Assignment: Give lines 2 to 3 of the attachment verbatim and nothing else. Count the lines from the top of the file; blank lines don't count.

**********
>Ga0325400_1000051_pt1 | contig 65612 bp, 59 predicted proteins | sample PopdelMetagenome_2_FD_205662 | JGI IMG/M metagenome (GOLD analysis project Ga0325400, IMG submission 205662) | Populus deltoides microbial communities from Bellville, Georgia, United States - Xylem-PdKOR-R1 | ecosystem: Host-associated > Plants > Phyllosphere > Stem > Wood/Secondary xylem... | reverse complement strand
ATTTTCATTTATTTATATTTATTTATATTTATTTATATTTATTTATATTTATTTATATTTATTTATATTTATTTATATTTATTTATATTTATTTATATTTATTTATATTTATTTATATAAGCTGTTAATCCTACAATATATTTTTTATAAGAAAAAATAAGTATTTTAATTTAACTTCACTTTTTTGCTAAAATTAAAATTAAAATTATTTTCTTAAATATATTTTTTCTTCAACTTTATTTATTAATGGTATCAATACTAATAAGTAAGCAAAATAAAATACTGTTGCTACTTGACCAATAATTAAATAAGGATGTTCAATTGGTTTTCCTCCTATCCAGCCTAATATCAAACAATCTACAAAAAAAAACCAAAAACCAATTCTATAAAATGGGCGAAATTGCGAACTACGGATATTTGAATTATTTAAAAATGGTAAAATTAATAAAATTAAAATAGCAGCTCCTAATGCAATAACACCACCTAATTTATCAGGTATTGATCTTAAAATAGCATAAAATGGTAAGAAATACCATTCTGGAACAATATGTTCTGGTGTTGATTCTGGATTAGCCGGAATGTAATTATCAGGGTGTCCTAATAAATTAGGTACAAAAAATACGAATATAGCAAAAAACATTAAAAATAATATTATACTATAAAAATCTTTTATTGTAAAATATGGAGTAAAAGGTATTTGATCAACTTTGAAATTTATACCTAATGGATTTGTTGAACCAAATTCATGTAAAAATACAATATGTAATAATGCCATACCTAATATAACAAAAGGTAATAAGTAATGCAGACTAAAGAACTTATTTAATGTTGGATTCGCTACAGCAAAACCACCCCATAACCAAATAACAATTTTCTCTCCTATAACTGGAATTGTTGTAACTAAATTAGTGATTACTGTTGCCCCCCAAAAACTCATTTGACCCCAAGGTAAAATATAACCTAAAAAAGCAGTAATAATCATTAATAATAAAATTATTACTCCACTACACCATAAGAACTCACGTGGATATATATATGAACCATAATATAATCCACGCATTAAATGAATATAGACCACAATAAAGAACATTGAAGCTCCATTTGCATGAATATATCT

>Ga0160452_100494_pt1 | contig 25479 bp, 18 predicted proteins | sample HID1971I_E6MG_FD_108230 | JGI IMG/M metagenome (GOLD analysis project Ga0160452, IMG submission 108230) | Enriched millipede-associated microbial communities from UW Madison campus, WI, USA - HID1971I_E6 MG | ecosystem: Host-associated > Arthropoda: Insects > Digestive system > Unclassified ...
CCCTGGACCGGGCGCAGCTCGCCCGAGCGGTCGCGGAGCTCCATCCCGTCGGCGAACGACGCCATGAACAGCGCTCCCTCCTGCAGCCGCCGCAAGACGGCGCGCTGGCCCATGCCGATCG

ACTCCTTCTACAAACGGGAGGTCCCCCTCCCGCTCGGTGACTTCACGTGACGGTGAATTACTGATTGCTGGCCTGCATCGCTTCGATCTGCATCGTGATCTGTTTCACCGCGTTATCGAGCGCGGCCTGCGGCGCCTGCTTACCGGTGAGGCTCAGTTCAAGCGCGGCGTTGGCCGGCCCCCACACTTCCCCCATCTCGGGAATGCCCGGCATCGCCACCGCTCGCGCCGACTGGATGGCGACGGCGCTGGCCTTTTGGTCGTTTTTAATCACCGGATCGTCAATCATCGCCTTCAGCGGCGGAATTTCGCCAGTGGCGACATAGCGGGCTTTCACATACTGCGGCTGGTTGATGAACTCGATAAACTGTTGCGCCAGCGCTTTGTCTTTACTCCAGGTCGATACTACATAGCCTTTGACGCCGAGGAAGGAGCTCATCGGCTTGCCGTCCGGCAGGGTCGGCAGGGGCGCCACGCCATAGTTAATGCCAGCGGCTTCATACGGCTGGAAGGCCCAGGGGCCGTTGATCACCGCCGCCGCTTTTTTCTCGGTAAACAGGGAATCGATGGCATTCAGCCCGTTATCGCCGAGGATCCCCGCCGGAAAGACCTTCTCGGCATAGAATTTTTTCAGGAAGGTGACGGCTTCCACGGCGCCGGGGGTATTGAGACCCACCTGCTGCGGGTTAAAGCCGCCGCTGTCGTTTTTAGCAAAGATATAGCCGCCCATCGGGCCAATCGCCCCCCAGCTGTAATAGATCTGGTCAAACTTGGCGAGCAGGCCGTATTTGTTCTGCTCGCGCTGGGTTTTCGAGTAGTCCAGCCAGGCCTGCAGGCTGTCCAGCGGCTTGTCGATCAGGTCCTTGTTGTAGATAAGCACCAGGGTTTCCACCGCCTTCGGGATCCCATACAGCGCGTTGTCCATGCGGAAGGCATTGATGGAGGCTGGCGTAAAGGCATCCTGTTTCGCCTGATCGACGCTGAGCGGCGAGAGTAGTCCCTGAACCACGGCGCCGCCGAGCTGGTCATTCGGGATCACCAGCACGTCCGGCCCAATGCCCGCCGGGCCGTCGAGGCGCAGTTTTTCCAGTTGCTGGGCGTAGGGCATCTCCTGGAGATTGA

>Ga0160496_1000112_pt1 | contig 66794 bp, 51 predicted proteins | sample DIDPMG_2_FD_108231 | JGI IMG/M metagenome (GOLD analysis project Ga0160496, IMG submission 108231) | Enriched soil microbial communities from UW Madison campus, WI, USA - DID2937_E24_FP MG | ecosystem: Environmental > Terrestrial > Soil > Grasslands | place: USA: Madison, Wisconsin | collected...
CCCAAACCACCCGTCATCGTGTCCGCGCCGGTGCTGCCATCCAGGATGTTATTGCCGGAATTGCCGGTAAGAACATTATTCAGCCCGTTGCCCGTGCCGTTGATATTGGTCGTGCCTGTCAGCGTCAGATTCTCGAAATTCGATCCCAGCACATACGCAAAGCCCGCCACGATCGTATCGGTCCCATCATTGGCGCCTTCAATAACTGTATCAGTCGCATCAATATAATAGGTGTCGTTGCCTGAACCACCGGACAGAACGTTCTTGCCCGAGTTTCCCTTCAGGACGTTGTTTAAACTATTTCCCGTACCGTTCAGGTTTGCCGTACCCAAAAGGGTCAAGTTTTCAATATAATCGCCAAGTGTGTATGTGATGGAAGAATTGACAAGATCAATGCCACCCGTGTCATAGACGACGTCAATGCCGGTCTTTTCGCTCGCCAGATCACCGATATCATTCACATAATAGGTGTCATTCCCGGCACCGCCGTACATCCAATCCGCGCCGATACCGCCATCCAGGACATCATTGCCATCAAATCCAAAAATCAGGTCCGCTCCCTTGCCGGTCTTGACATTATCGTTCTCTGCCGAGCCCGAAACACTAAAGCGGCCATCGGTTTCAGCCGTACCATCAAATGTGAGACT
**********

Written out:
ATTTTCATTTATTTATATTTATTTATATTTATTTATATTTATTTATATTTATTTATATTTATTTATATTTATTTATATTTATTTATATTTATTTATATTTATTTATATTTATTTATATAAGCTGTTAATCCTACAATATATTTTTTATAAGAAAAAATAAGTATTTTAATTTAACTTCACTTTTTTGCTAAAATTAAAATTAAAATTATTTTCTTAAATATATTTTTTCTTCAACTTTATTTATTAATGGTATCAATACTAATAAGTAAGCAAAATAAAATACTGTTGCTACTTGACCAATAATTAAATAAGGATGTTCAATTGGTTTTCCTCCTATCCAGCCTAATATCAAACAATCTACAAAAAAAAACCAAAAACCAATTCTATAAAATGGGCGAAATTGCGAACTACGGATATTTGAATTATTTAAAAATGGTAAAATTAATAAAATTAAAATAGCAGCTCCTAATGCAATAACACCACCTAATTTATCAGGTATTGATCTTAAAATAGCATAAAATGGTAAGAAATACCATTCTGGAACAATATGTTCTGGTGTTGATTCTGGATTAGCCGGAATGTAATTATCAGGGTGTCCTAATAAATTAGGTACAAAAAATACGAATATAGCAAAAAACATTAAAAATAATATTATACTATAAAAATCTTTTATTGTAAAATATGGAGTAAAAGGTATTTGATCAACTTTGAAATTTATACCTAATGGATTTGTTGAACCAAATTCATGTAAAAATACAATATGTAATAATGCCATACCTAATATAACAAAAGGTAATAAGTAATGCAGACTAAAGAACTTATTTAATGTTGGATTCGCTACAGCAAAACCACCCCATAACCAAATAACAATTTTCTCTCCTATAACTGGAATTGTTGTAACTAAATTAGTGATTACTGTTGCCCCCCAAAAACTCATTTGACCCCAAGGTAAAATATAACCTAAAAAAGCAGTAATAATCATTAATAATAAAATTATTACTCCACTACACCATAAGAACTCACGTGGATATATATATGAACCATAATATAATCCACGCATTAAATGAATATAGACCACAATAAAGAACATTGAAGCTCCATTTGCATGAATATATCT

>Ga0160452_100494_pt1 | contig 25479 bp, 18 predicted proteins | sample HID1971I_E6MG_FD_108230 | JGI IMG/M metagenome (GOLD analysis project Ga0160452, IMG submission 108230) | Enriched millipede-associated microbial communities from UW Madison campus, WI, USA - HID1971I_E6 MG | ecosystem: Host-associated > Arthropoda: Insects > Digestive system > Unclassified ...